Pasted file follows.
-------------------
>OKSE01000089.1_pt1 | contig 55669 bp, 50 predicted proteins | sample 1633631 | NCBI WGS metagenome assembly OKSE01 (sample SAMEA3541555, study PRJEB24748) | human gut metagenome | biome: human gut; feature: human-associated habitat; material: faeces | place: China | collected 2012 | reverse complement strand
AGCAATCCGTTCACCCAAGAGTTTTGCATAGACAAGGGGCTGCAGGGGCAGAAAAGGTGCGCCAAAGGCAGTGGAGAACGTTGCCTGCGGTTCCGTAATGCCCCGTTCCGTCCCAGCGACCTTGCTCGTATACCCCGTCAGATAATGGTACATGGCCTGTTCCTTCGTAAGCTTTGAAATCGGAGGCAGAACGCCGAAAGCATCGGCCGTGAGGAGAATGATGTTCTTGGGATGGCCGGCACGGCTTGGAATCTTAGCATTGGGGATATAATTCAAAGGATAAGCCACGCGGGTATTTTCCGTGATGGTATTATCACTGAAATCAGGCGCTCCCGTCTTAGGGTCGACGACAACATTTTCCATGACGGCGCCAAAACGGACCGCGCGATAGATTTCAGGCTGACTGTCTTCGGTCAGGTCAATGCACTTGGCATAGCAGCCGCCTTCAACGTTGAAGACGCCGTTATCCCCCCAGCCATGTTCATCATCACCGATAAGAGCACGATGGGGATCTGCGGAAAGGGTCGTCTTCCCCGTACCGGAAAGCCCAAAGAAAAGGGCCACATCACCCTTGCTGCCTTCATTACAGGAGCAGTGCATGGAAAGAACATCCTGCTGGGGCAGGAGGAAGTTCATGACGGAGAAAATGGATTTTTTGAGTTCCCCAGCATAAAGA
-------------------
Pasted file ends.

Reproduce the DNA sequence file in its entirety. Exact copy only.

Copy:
>OKSE01000089.1_pt1 | contig 55669 bp, 50 predicted proteins | sample 1633631 | NCBI WGS metagenome assembly OKSE01 (sample SAMEA3541555, study PRJEB24748) | human gut metagenome | biome: human gut; feature: human-associated habitat; material: faeces | place: China | collected 2012 | reverse complement strand
AGCAATCCGTTCACCCAAGAGTTTTGCATAGACAAGGGGCTGCAGGGGCAGAAAAGGTGCGCCAAAGGCAGTGGAGAACGTTGCCTGCGGTTCCGTAATGCCCCGTTCCGTCCCAGCGACCTTGCTCGTATACCCCGTCAGATAATGGTACATGGCCTGTTCCTTCGTAAGCTTTGAAATCGGAGGCAGAACGCCGAAAGCATCGGCCGTGAGGAGAATGATGTTCTTGGGATGGCCGGCACGGCTTGGAATCTTAGCATTGGGGATATAATTCAAAGGATAAGCCACGCGGGTATTTTCCGTGATGGTATTATCACTGAAATCAGGCGCTCCCGTCTTAGGGTCGACGACAACATTTTCCATGACGGCGCCAAAACGGACCGCGCGATAGATTTCAGGCTGACTGTCTTCGGTCAGGTCAATGCACTTGGCATAGCAGCCGCCTTCAACGTTGAAGACGCCGTTATCCCCCCAGCCATGTTCATCATCACCGATAAGAGCACGATGGGGATCTGCGGAAAGGGTCGTCTTCCCCGTACCGGAAAGCCCAAAGAAAAGGGCCACATCACCCTTGCTGCCTTCATTACAGGAGCAGTGCATGGAAAGAACATCCTGCTGGGGCAGGAGGAAGTTCATGACGGAGAAAATGGATTTTTTGAGTTCCCCAGCATAAAGA